The World’s First Dog-Fox Hybrid Species Reveals A Hard Truth About Domestication

The first dog-fox hybrid points to the growing risk to wild animals of domestic species.

by The Conversation and Jacqueline Boyd
a pampas fox sitting in the grass
Edith Polverini/Moment/Getty Images

Next time you see a fox when out walking with your dog, pause for a moment and ponder their relatedness. Dogs and foxes are distinct but distantly related canine species.

Until recently, scientists thought it was impossible for them to breed. However, the discovery of a dog-fox hybrid in Brazil suggests that The Fox and the Hound might sometimes be a little more Lady and the Tramp.

The recent identification of the dog-fox hybrid known as a “dog” (a cross between dog and graxaim-do-campo, the Portuguese name for pampas fox) in Brazil also raises concerns about the impact that our pet dogs might have on wild animal populations and their survival.

This female, dog-like creature was first noticed when she was hit by a car and taken to a wildlife rehabilitation facility. The staff at the wildlife center noticed she had a strange mix of physical and behavioral characteristics.

Her pricked ears and preference for eating small mammals seemed fox-like, but her barking was more reminiscent of a dog. Throughout the centuries, there have been unverified reports of fox-dog hybrids, but none have been confirmed before with genetic testing.

Genetic testing revealed that she was a hybrid between a female pampas fox (Lycalopex gymnocercus) and a male domestic dog (Canis lupus familiaris). This is the first documented case of a dog-fox hybrid. Genetic analysis revealed she had a total of 76 chromosomes, compared to the 78 chromosomes of the domestic dog and 74 of the pampas fox.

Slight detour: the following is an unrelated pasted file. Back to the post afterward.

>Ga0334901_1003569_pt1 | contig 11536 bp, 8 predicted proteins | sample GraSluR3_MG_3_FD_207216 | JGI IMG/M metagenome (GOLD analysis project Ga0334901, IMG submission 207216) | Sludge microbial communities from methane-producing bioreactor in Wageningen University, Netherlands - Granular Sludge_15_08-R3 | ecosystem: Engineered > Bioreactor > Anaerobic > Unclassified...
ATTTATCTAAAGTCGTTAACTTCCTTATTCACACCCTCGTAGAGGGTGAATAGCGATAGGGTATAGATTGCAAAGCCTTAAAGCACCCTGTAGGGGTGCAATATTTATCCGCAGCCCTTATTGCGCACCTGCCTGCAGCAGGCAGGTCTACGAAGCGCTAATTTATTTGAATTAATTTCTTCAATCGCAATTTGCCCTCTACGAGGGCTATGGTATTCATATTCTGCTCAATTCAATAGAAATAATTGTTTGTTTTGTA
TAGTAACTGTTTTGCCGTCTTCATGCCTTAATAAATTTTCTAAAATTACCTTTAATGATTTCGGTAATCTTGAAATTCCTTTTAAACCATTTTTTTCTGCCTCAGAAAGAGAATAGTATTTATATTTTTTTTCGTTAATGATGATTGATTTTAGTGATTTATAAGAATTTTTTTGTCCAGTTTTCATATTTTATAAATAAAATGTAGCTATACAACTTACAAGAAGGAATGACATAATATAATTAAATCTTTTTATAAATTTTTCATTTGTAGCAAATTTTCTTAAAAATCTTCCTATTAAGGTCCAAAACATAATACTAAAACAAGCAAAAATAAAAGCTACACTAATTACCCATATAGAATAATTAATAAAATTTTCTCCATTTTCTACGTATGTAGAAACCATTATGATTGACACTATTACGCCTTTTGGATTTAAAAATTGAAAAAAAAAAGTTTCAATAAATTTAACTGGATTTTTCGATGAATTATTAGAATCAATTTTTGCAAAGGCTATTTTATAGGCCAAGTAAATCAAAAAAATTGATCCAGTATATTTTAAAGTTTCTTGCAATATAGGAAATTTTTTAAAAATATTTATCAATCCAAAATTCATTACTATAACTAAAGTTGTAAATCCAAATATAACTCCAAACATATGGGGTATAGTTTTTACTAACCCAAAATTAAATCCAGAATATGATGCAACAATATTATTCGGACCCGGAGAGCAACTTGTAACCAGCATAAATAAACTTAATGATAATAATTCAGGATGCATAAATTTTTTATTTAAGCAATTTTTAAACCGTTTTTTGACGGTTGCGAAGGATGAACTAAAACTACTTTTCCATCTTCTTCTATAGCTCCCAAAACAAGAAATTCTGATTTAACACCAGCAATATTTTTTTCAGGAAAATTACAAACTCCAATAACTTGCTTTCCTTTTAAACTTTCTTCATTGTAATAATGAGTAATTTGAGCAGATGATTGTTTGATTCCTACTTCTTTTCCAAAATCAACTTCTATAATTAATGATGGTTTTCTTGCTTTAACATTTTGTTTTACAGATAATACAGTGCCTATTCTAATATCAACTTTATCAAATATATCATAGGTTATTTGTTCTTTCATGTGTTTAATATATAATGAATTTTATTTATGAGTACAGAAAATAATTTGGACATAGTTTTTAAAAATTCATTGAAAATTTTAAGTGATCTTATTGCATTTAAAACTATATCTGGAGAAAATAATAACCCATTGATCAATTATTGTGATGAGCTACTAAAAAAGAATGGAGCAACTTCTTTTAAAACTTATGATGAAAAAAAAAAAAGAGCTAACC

What is a hybrid?

Hybridization is when two species mate and produce offspring with mixed genetic ancestry. Normally, animals only mate with members of their own species.

Differences in the number of chromosomes (the structure in which DNA is packaged within the cell nucleus) often make species genetically incompatible with each other. Mating behavior and courtship rituals tend to be individual to a species, such as the vocalizations of rutting deer, as is reproductive anatomy and physiology.

Many well-known hybrids, such as mules (horse and donkey), ligers (male lion and female tiger), and tigons (male tiger and female lion), are a result of human intervention. A lion and tiger would never meet naturally in the wild, as their native ranges are too far apart.

The more closely related (and thus genetically alike) two species are, the higher the chance of successful hybridization. For example, dogs (Canis lupus familiaris) and grey wolves (Canis lupus) only diverged between 11,000 and 35,000 years ago. Wolf-dog hybrids are relatively common because their genetics, reproductive anatomy, and behavior are still fairly similar.

Most hybrids are sterile, meaning they are biological dead-ends. Even if differences in chromosome numbers and behavior don’t prevent two species from producing young, it may make the hybrid infertile.